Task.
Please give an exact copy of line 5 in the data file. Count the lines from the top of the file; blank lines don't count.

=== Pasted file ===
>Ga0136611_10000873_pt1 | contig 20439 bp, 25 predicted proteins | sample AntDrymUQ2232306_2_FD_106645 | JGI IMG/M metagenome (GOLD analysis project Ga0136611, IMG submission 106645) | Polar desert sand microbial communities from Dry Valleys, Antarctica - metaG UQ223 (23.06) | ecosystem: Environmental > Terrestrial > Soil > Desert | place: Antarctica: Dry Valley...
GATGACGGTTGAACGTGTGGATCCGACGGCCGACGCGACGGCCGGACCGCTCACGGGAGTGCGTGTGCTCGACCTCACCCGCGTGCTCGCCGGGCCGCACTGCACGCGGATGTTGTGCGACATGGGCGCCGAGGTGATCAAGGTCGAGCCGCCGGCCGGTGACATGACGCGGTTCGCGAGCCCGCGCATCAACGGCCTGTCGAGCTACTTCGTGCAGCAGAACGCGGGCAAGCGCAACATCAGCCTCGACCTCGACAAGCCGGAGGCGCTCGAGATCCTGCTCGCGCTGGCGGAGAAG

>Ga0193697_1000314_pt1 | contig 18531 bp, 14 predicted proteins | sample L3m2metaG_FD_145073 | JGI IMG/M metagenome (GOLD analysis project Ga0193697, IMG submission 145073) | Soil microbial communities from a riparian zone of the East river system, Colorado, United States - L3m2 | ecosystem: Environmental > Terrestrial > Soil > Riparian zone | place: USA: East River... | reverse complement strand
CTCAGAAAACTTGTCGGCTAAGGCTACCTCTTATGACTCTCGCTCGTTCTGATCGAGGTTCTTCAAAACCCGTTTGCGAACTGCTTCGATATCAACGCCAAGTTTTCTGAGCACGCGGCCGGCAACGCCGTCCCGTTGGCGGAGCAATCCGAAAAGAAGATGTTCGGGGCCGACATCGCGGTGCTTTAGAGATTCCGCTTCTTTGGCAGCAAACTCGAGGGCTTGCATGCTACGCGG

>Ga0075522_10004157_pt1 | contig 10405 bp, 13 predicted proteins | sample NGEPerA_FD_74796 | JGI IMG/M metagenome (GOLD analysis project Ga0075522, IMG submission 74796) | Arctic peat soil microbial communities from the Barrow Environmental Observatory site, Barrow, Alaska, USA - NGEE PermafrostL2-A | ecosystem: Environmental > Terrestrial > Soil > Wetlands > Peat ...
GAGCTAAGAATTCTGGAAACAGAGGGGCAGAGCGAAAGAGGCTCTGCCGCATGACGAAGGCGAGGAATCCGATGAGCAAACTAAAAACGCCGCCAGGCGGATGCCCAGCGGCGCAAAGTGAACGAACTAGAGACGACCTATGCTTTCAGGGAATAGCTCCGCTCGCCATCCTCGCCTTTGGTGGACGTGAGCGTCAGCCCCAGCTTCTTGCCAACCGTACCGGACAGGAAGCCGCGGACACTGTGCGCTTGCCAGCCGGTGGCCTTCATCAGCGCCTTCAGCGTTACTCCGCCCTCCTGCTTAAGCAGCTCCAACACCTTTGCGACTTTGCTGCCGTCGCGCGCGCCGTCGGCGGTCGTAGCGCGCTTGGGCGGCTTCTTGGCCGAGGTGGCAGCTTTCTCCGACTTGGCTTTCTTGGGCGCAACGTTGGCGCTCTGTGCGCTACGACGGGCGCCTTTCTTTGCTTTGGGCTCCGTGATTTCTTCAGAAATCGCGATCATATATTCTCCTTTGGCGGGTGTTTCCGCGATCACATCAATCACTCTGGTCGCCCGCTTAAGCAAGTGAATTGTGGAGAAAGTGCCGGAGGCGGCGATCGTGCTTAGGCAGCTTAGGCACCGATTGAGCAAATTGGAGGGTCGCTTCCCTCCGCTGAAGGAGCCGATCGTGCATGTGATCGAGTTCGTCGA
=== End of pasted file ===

>Ga0075522_10004157_pt1 | contig 10405 bp, 13 predicted proteins | sample NGEPerA_FD_74796 | JGI IMG/M metagenome (GOLD analysis project Ga0075522, IMG submission 74796) | Arctic peat soil microbial communities from the Barrow Environmental Observatory site, Barrow, Alaska, USA - NGEE PermafrostL2-A | ecosystem: Environmental > Terrestrial > Soil > Wetlands > Peat ...